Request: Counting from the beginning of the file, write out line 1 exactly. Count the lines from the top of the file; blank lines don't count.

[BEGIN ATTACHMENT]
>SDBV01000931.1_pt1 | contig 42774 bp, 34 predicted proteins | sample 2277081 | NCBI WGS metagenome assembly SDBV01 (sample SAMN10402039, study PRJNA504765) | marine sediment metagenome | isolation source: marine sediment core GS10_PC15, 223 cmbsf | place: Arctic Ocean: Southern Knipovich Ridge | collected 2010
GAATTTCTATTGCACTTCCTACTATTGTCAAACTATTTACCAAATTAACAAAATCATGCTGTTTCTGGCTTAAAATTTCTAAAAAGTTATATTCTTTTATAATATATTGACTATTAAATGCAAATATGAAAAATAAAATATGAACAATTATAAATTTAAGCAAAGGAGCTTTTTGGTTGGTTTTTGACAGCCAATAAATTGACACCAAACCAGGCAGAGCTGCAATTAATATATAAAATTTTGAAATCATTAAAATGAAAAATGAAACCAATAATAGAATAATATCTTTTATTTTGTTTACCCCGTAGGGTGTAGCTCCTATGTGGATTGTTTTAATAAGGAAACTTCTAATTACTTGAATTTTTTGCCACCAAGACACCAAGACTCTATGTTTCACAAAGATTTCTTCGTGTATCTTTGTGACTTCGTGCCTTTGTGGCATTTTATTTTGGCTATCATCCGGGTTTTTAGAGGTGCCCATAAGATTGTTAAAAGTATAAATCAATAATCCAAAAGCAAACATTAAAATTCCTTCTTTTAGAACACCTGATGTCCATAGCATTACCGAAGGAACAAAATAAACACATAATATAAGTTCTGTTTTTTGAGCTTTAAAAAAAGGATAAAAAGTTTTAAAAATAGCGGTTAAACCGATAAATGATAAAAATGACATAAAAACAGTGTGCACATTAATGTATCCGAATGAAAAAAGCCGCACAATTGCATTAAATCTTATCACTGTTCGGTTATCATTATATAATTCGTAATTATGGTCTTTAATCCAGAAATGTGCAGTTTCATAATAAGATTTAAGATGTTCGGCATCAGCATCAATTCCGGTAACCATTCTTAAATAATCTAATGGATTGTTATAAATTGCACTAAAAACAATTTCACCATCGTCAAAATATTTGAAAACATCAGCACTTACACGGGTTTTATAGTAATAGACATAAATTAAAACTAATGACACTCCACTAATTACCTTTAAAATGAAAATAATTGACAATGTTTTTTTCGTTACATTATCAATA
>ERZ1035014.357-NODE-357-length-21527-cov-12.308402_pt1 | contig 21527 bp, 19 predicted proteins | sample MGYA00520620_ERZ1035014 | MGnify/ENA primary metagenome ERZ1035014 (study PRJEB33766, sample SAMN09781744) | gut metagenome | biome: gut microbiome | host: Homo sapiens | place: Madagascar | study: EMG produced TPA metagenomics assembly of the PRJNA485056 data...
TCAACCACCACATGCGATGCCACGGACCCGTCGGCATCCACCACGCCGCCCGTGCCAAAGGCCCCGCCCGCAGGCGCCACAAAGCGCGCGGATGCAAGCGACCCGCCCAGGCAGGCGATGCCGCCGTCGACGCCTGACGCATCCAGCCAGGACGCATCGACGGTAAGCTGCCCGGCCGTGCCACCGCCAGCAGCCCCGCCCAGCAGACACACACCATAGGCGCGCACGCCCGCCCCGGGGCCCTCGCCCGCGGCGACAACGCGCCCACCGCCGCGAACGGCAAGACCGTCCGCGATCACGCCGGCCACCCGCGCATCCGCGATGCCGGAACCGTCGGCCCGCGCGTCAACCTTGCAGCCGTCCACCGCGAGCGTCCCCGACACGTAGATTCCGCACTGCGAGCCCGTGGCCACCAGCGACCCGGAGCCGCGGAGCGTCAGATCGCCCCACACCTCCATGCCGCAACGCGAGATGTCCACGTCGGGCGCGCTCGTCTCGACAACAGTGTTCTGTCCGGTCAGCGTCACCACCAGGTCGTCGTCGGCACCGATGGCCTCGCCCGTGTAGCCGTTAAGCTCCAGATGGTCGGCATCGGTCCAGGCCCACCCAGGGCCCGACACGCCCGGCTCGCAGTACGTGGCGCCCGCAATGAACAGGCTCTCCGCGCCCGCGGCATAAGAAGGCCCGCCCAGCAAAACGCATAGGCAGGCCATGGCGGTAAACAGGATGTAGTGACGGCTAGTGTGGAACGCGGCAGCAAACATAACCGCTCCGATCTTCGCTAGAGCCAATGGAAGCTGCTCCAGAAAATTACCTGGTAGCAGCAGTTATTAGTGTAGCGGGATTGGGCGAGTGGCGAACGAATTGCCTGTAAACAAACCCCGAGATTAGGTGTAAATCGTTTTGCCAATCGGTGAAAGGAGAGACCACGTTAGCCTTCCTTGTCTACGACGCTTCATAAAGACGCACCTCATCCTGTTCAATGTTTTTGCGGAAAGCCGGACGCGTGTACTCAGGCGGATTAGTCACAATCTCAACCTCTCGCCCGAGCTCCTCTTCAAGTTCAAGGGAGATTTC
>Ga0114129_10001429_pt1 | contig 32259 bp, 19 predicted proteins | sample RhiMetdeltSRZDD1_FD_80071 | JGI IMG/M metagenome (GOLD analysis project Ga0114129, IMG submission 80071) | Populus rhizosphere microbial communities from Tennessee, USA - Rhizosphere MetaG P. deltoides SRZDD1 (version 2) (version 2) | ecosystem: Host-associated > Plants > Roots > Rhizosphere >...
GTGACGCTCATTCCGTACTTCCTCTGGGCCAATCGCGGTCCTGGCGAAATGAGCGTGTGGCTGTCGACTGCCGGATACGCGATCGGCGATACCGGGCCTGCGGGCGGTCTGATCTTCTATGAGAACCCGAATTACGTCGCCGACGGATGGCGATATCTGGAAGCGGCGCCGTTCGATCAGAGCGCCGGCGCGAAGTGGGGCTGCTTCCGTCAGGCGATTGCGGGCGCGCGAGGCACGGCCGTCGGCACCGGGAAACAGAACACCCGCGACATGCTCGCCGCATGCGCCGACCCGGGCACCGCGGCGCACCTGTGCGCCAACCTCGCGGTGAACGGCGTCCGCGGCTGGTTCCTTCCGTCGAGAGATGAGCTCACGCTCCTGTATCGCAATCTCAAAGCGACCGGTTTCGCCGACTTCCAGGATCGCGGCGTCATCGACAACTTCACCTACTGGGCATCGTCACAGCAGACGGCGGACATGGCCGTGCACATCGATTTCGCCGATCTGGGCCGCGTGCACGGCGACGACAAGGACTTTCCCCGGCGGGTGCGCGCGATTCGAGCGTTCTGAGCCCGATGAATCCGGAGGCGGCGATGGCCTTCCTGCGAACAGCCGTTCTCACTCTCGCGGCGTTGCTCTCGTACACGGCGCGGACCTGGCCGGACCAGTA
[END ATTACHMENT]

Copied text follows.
>SDBV01000931.1_pt1 | contig 42774 bp, 34 predicted proteins | sample 2277081 | NCBI WGS metagenome assembly SDBV01 (sample SAMN10402039, study PRJNA504765) | marine sediment metagenome | isolation source: marine sediment core GS10_PC15, 223 cmbsf | place: Arctic Ocean: Southern Knipovich Ridge | collected 2010